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While American League landscape shifts, Blue Jays stand pat at trade deadline

TORONTO - In the hours leading up to baseball's trade deadline, Toronto Blue Jays general manager Alex Anthopoulos heard small bits of news about moves around the American League but didn't have time to digest them.

"You're not really spending time to sit back and analyze what your competition's doing and things like that," Anthopoulos said. "You're so focused on what we're trying to get done."

Ultimately, while the landscape around them changed with trades major and minor, the Blue Jays did nothing before Thursday's non-waiver deadline. The chase for the AL East continues after the Baltimore Orioles burnished their bullpen and the New York Yankees beefed up their infield while Toronto stood pat.

"We weren't going to do deals that we didn't think were going to make us better," Anthopoulos said on a conference call. "I know probably everyone would like to make a splash and add players, but to add players to make the team worse just to say we did something, that wouldn't make a whole lot of sense for us."

Entering Thursday's action, the Blue Jays held one of the AL's two wild-card spots and were 2 1/2 games back of Baltimore and three games ahead of New York.

On deadline day, the Orioles added left-handed reliever Andrew Miller from the Boston Red Sox, who had their own fire sale by also sending Jon Lester to the Oakland Athletics, John Lackey to the St. Louis Cardinals and Stephen Drew to the Yankees. New York also got infielder Martin Prado from the Arizona Diamondbacks.

Ace left-hander David Price left the division as the Tampa Bay Rays sent him to the Detroit Tigers in a three-way deal that also included the Seattle Mariners. As part of the return, Rays got centre-fielder Austin Jackson from Detroit.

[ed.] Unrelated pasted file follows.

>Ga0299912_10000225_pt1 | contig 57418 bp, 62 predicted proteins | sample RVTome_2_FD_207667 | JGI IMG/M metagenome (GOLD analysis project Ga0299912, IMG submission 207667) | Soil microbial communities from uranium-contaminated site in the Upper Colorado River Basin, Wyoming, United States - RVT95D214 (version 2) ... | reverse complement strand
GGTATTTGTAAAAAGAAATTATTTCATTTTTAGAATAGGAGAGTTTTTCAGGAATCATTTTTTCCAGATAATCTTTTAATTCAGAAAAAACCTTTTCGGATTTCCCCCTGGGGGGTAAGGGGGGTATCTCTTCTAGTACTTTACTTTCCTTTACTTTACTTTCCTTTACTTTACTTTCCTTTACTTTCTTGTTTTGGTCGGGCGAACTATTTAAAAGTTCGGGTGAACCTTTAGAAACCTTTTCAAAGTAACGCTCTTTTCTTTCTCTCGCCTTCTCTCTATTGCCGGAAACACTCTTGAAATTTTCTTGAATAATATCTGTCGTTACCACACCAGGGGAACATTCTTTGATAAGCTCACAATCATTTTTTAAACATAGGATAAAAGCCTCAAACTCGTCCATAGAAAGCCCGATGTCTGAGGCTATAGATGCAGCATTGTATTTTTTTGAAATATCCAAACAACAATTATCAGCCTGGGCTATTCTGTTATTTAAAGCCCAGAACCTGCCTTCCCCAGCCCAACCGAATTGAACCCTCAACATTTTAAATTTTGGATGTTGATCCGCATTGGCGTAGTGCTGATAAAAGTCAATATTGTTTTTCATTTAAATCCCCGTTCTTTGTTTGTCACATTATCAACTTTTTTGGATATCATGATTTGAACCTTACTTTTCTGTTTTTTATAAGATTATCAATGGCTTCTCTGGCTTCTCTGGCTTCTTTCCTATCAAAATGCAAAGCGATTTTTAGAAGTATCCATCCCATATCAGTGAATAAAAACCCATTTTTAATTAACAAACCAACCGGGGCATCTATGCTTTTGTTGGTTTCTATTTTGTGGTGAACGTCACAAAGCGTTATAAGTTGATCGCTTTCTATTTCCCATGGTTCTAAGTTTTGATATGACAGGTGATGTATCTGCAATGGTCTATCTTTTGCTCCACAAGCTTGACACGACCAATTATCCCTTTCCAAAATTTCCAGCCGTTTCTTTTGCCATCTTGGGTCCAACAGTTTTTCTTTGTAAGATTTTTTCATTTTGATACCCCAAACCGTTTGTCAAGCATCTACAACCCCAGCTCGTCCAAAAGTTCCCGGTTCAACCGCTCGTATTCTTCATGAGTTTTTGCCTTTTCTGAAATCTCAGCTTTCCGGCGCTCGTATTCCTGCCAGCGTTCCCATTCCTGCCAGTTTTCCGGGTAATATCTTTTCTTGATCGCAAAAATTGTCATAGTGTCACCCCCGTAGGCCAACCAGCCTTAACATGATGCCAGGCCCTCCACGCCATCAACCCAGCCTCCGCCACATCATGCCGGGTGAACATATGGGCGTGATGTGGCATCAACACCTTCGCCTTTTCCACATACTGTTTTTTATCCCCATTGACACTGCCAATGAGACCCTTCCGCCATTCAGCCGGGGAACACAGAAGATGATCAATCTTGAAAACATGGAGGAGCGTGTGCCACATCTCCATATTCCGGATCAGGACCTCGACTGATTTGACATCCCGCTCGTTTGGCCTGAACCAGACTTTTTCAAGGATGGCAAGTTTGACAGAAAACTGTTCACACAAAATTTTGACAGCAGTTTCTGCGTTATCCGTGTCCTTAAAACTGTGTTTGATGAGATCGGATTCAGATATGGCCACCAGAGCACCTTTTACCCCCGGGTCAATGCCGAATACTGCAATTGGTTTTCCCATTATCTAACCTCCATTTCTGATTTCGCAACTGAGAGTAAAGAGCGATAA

Refusing as usual to discuss specific names, Anthopoulos said the Blue Jays "got the prices on most if not all the players that got moved." He also said, in general terms, that young and established players on the major-league roster were asked for by other teams in trade talks.

Undoubtedly starters Marcus Stroman and Aaron Sanchez came up at some point, and the Blue Jays understandably did not want to part with either of their top pitching prospects. Anthopoulos said the team was open-minded but unwilling to discuss pulling from its 25-man roster.

"To be talking about those guys, you'd be filling one hole and then you'd create a new hole," he said.

Amid reports that financial limitations prevented Anthopoulos from making trades, the GM stressed that the biggest payroll in franchise history wasn't a hindrance. He insisted it was about not getting value on the field.

"We absolutely had the financial resources to add at this trade deadline," Anthopoulos said. "Any deal that we felt was a good baseball deal, the finances were certainly there for us. That has never been a problem."

One problem of late for the Blue Jays has been injuries. They expect to have Edwin Encarnacion, Brett Lawrie and Adam Lind back in the lineup sooner rather than later, which could give them a post-deadline boost.

Anthopoulos also didn't rule out making a trade within the next month, though the need to put players on waivers could make that more difficult.

"Maybe some things get done in the next month here," he said. "I'm not going to promise or guarantee that. We're definitely not going to stop being active and going over the wire and probably going to make some claims and things like that, see if we can add a player or two, and we'll see where things go."

Playing "armchair quarterback" a half-hour after the deadline passed, Anthopoulos judged "off the cuff" that contending teams improved by adding some great players. And while the Blue Jays didn't get any of them, Price and Lester going to other divisions might be a silver lining.

"Certainly any time great players leave the AL East it's certainly not a bad thing for us," Anthopoulos said.

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